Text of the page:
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Jurists face forced retirement

Jurists face forced retirement

Official cites list of 40 ageing civil servants to be replaced.

FORTY justice officials from across the country could soon be forced to retire in response to a directive issued by Prime Minister Hun Sen calling for the mandatory retirement age for civil servants to be respected, Hanrot Raken, a member of the Supreme Council of the Magistracy, told the Post Tuesday. 

In the directive, issued January 12, Hun Sen called for the retirement of male officials over the age of 60 and female officials over the age of 55, in accordance with laws that have been on the books in some form since 1994.

Kampot court Judge Pech Chhoeut said he had seen the list of the 40 officials in question, adding that roughly 20 of the names were those of judges and prosecutors.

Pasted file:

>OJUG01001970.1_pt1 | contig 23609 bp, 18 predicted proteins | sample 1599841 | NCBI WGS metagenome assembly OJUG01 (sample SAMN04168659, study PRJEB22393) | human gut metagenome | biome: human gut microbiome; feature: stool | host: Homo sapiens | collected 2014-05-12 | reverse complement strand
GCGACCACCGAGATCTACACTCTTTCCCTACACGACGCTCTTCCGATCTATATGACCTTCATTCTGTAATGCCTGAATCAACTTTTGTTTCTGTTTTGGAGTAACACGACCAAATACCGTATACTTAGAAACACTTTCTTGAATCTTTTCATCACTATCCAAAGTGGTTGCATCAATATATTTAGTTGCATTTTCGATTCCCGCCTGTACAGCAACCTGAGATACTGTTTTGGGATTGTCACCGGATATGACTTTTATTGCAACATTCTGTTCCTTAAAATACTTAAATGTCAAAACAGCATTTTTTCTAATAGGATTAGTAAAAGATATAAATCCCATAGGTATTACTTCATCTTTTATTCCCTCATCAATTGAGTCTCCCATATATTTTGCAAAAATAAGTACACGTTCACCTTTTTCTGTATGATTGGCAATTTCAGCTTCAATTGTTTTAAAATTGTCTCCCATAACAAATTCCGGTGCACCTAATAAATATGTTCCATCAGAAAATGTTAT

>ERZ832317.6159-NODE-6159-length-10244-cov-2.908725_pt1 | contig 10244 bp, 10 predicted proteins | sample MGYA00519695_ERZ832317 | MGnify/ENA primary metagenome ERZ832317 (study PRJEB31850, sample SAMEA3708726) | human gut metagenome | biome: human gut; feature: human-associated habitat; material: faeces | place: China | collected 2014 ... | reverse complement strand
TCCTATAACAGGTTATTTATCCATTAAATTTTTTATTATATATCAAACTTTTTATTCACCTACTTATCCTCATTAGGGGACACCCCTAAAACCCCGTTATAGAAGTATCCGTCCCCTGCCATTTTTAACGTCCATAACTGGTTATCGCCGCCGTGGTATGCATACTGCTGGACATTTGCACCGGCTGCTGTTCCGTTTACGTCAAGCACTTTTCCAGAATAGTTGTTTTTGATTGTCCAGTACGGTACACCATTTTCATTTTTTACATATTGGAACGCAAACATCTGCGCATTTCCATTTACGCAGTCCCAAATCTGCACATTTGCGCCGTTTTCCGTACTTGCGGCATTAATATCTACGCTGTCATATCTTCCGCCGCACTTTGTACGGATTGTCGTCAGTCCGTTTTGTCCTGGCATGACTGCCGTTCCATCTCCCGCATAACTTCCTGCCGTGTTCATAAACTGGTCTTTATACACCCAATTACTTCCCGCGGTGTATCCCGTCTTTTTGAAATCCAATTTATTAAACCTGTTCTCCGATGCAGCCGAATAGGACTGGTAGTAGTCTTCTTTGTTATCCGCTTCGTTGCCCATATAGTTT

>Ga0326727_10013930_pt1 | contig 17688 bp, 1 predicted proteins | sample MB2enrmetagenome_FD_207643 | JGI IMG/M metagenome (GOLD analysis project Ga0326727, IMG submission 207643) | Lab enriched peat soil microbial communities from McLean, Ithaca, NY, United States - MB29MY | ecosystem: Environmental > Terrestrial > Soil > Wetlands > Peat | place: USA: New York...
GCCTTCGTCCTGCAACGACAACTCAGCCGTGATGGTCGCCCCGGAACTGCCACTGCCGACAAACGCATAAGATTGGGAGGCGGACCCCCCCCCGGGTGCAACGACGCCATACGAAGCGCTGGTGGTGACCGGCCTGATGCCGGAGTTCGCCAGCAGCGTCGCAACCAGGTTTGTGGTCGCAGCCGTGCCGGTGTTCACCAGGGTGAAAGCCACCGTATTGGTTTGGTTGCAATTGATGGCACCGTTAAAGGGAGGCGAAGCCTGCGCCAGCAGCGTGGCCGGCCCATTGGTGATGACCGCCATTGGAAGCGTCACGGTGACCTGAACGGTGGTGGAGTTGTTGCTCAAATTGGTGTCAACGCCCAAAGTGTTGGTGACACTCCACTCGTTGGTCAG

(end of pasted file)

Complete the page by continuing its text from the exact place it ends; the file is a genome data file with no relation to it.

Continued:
There has not yet been a royal decree calling for the officials to retire, Hanrot Raken said.

Judge Chuon Sunleng, deputy president of the Court of Appeal, said he had heard rumours that he would be forced to retire.

"But I am waiting to see a formal royal decree," he said.

He expressed concern that there might not be enough judges and prosecutors to fill the vacated positions that would result from enforcement of the retirement age, but rights groups officials said this should not be an issue.

Chan Saveth of the rights group Adhoc said "there are many good students" qualified for justice positions.

Sok Sam Oeun, director of the legal NGO Cambodian Defenders Project, said a potential shortage of judges and prosecutors would not make the ministry dramatically less efficient, arguing that other problems - including a shortage of hearing rooms at the Phnom Penh Municipal Court - were holding up operations.

Chan Saveth said healthy judges who are not corrupt should not be forced to stop working, even if they are of retirement age. Only judges who are "not active" and involved in corrupt dealings should be forced to retire, he said. 

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